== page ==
Continuing in the interview, he said: “In the ’60s and ’70s I did a lot of TV and film music. I never ever did a feature film. I have always been rather sorry about that. On the other hand, critics are always saying that I am a miniaturist. Maybe if I had a great big canvas, which a feature film would be, I might have made a dog’s breakfast of it. I was very happy doing documentary films, for the RSPB or whatever. That suited me very well.” As did writing music for a number of early series of Doctor Who, for which he conjured many sci-fi soundscapes before the BBC Radiophonics Workshop arrived.
So, too, television commercials: “All those strange things like Lux toilet soap, Elastoplast, Nimble bread – which always came up on my Performing Rights return as Nimble bread! That is satisfying. The session players, on the London scene, they are so brilliant. They will play anything you put in front of them, any style, and they’re tremendous to work with.”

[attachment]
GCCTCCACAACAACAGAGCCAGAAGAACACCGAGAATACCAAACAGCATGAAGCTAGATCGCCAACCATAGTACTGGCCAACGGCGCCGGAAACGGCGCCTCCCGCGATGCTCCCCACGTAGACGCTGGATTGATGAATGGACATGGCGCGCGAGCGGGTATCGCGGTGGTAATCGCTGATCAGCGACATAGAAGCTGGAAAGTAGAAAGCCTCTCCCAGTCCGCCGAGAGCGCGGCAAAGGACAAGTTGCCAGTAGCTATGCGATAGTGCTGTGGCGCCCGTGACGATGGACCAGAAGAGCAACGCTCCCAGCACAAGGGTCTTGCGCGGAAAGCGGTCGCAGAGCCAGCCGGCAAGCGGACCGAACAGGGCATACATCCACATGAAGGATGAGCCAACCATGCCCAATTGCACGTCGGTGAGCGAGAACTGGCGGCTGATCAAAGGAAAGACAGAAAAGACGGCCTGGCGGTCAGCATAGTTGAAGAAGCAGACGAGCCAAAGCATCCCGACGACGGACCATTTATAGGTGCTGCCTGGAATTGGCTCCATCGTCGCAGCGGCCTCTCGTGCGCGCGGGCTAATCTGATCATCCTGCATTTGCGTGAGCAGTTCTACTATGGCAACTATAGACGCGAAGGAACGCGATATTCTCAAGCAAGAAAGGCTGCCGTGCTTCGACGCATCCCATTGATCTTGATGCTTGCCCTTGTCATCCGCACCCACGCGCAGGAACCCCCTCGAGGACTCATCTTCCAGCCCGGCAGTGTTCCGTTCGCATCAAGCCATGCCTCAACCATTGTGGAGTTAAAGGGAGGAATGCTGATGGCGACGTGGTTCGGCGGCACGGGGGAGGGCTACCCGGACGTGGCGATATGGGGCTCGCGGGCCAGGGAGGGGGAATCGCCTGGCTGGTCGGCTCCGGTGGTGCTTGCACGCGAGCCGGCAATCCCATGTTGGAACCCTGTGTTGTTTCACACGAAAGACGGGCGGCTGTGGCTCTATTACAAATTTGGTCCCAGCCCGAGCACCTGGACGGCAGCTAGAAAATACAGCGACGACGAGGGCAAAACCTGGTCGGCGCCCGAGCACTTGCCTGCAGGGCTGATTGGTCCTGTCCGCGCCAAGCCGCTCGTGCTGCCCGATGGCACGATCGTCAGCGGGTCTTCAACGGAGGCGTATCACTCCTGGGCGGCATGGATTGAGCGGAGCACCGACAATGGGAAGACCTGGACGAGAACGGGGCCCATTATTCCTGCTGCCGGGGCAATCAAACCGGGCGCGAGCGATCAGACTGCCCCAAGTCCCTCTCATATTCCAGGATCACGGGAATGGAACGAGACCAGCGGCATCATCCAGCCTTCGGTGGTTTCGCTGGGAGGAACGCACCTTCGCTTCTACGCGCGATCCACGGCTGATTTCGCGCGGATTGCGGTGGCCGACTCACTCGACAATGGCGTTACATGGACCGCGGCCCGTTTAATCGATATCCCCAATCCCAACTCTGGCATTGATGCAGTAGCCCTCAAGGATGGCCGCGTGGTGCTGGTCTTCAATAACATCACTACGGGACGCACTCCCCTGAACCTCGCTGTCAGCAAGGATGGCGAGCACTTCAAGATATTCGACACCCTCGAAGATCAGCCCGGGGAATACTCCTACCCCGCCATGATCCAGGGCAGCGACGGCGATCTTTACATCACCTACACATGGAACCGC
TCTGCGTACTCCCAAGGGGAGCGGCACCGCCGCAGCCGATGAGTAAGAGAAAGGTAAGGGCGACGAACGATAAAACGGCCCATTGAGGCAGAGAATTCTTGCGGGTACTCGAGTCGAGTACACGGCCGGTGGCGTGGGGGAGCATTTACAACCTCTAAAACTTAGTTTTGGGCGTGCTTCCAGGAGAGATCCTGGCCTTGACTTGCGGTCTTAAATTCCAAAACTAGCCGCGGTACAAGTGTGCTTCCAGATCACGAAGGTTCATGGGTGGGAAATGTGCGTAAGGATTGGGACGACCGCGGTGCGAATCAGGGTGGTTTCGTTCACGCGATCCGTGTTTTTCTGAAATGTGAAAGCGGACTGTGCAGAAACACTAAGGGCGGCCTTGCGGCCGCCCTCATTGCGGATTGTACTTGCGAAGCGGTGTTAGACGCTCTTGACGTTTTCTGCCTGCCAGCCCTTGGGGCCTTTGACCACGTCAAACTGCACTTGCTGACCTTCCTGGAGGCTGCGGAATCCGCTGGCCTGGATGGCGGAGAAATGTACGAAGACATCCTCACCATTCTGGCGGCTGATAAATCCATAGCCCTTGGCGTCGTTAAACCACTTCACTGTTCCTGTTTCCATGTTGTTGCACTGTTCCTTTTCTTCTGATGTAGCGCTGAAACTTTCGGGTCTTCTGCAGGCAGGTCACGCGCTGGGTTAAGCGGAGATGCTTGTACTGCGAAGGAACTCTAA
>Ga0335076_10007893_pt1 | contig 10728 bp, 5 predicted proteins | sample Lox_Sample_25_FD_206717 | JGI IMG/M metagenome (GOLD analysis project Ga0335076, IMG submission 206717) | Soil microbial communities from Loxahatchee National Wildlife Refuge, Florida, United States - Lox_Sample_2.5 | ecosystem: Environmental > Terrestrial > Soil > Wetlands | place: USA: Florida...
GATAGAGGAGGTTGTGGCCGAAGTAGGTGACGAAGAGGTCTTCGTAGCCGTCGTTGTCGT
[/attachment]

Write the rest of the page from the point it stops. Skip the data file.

All this ‘jobbing’ music, now a valuable snapshot of social history, is available to hear, performed by those very session players, in their original recordings, on four Apollo Sound discs.
But whilst this work brought in an income for the composer in the 1960s and 1970s, his tuneful and attractively written concert music struggled in a world where (to paraphrase Bax) the ‘cerebralist’ composers were dominant. That’s not to say that there weren’t performances – performers almost always warm to his scores – but these often took place in small venues and, despite much networking, the BBC showed little interest in playing this concert music.
In my own interview with him on 30th December 1999 (as published in this booklet), I suggested to him that the 1960s and 1970s were perhaps the worst time to be writing tonal music. He replied, “Yes. Very, very hard. I mean, I won’t mention any names – what do they say, ‘no name, no pack drill’ – but I’ve had more than one letter from distraught performers saying: ‘I had a broadcast all lined up and I’ve had a letter from the BBC saying: “Will you remove the Carey Blyton work from your programme and substitute another work of the same duration by another composer.”’ I think the word is probably ‘petty-minded’. But there we are.”